Tales of Halloween Review

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Aimed fairly and squarely at the adolescent market

by Simon Crust Oct 13, 2016 at 2:53 PM

  • Movies review

    Tales of Halloween Review

    Darren Lynn Bousman, Axelle Carolyn, Adam Gierasch, Neil Marshall, Lucky McKee, Mike Mendez, David Parker, Ryan Schifrin, John Skipp & Andrew Kasch and Paul Solet

    Horror anthologies have been around a long time, but seldom have so many stories, told by so many talented horror directors been brought together in one film. The list of directors (above) is truly impressive, and each brings their own take on their own little segment of this unique whole. Stories are many and varied, whether it is an alien taking on a deranged killer after being refused a ‘trick or treat’, killer pumpkins, malevolent ghosts, child eating witches or vengeful children - there is a story here to bring a smile to your lips or run a chill up your spine. Indeed there are a total of ten different stories all with an overarching theme of them occurring in the same town on the same night and loosely tied by Adrienne Barbeau’s (The Fog inspired) radio DJ. Indeed there are plenty of nods to horror icon’s present and past, from cameos, to themes, to music to Carpenter (chocolate) bars!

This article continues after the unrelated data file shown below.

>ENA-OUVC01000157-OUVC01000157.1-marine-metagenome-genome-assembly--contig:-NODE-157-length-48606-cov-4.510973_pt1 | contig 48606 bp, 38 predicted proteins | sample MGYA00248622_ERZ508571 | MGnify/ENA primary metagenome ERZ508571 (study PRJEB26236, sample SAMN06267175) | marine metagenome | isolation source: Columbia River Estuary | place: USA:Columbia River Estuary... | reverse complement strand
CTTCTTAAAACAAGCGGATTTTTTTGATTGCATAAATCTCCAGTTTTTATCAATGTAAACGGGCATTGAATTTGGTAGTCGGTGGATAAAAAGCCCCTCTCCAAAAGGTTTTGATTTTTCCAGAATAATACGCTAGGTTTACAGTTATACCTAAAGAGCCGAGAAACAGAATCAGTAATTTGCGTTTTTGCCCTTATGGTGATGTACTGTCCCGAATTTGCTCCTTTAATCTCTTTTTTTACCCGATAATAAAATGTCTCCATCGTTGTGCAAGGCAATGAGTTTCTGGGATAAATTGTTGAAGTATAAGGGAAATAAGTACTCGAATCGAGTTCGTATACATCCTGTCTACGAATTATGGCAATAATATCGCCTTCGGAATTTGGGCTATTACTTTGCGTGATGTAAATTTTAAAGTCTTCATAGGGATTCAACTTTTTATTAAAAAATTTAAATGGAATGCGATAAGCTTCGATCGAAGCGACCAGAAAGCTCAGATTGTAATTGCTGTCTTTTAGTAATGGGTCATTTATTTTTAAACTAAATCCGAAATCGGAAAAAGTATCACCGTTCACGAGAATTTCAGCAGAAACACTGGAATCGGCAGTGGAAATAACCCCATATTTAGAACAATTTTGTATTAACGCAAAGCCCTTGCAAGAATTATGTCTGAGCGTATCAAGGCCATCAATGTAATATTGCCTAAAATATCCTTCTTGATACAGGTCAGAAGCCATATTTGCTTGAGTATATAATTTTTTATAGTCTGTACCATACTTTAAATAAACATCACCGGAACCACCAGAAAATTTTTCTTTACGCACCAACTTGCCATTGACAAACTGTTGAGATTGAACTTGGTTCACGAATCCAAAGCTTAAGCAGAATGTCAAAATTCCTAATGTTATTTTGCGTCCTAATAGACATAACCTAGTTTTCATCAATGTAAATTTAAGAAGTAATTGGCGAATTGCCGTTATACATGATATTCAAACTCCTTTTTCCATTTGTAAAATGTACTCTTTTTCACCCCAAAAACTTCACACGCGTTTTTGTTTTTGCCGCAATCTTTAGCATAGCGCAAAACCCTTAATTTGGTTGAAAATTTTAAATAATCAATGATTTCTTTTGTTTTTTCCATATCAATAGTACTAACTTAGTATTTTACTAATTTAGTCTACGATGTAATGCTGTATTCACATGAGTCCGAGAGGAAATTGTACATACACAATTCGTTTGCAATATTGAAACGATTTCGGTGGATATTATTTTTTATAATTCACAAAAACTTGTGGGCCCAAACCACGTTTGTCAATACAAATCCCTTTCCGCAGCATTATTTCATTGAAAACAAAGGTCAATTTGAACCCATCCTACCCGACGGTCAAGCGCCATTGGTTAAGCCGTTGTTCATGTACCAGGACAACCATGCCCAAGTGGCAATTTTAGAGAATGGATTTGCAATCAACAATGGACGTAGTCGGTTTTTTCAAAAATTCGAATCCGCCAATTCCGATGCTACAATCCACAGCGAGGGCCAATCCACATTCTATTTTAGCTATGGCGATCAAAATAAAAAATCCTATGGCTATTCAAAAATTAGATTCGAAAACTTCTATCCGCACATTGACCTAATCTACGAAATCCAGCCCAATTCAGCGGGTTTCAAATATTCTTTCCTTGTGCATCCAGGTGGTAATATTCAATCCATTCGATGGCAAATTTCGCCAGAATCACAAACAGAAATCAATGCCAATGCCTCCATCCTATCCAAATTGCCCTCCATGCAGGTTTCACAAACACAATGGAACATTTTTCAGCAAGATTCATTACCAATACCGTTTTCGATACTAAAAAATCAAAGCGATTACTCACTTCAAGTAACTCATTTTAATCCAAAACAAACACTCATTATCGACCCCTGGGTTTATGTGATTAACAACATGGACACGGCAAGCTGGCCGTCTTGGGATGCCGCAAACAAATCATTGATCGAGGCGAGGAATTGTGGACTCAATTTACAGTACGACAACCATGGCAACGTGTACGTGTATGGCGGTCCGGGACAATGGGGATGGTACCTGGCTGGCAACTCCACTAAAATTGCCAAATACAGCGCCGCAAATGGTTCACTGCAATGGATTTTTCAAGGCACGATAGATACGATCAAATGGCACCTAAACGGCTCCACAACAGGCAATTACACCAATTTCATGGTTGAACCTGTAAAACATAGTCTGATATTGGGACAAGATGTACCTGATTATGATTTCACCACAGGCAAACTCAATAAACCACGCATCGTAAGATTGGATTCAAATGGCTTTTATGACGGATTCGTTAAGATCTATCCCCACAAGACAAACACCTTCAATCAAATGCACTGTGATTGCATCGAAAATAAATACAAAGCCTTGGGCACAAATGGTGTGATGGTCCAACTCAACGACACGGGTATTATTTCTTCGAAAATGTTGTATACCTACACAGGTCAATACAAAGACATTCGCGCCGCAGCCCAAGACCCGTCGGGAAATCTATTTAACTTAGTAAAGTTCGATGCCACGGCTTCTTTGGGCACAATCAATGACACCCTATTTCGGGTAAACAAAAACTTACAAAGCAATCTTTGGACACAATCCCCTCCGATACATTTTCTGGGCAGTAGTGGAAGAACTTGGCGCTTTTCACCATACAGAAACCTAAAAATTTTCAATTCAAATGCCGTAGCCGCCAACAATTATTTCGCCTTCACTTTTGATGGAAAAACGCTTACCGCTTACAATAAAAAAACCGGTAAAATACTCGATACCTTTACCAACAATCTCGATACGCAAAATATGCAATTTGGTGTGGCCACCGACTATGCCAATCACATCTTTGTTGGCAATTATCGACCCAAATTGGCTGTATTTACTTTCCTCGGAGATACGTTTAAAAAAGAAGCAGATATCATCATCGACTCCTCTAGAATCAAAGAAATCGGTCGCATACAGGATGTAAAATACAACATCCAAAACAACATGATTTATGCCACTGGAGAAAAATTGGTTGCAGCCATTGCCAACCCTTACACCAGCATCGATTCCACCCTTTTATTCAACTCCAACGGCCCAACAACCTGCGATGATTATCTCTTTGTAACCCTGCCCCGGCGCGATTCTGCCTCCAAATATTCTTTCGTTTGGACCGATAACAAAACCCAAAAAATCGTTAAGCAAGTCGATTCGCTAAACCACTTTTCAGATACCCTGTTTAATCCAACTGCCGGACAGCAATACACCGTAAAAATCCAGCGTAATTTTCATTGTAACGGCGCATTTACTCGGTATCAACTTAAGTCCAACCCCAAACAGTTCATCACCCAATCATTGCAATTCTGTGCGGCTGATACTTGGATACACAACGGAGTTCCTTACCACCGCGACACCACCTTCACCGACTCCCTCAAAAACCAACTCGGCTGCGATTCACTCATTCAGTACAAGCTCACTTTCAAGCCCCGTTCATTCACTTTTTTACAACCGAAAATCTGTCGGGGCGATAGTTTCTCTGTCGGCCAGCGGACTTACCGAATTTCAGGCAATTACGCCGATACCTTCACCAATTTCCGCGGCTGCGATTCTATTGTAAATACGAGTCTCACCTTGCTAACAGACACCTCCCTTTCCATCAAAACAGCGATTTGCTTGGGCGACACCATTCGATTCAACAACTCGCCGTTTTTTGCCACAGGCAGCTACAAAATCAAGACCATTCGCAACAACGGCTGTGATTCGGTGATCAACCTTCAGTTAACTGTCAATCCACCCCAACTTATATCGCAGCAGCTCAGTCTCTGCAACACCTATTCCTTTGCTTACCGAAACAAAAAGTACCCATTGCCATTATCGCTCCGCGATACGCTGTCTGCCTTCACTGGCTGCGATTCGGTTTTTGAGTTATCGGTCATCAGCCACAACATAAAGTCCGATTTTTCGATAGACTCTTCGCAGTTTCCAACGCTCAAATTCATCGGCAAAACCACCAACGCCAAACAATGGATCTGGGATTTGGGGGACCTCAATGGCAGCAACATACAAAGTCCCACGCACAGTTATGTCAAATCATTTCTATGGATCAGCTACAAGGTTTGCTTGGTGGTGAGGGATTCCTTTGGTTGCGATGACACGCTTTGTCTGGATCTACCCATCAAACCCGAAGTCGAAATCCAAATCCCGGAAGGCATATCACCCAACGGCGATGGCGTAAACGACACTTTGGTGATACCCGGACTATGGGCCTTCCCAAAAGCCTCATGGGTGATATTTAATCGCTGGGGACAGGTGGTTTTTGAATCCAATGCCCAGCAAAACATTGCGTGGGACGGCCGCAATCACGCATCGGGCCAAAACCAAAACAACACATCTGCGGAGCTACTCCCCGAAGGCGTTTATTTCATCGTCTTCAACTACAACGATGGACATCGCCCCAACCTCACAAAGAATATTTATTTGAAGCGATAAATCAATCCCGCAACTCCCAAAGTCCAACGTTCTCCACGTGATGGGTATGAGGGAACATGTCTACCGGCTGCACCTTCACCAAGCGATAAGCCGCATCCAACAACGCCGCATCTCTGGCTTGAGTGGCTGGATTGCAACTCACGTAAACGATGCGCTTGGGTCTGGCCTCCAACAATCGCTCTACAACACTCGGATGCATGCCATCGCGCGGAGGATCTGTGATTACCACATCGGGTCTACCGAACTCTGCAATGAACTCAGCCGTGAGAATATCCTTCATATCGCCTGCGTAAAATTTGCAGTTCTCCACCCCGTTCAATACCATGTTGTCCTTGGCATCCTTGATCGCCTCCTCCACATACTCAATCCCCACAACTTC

The ‘tongue in cheek’ feel of Tales of Halloween is very high; it is aimed fairly and squarely at the adolescent market, although it helps to be longer in the tooth to catch all the references; somewhat at odds with the tone of the piece. Due to the nature of all the differing stories there are monumental tonal shifts throughout, from comedy to creepy to horror to slapstick, and while this is clearly the intent (putting the ‘fun back in Halloween films’) it makes for an uneasy (not in a good way) watch. The heavy use of practical effects is fabulous, and everyone involved gives it their all, even if there are some hammy moments. But I never felt that the stories were connected by any serious means, this, along with the tonal shifts, makes for a disjointed watch, despite all the positives. Whilst I applaud the effort, its more adolescent-specific nature and overall lack of cohesion means it falls short of becoming a classic.

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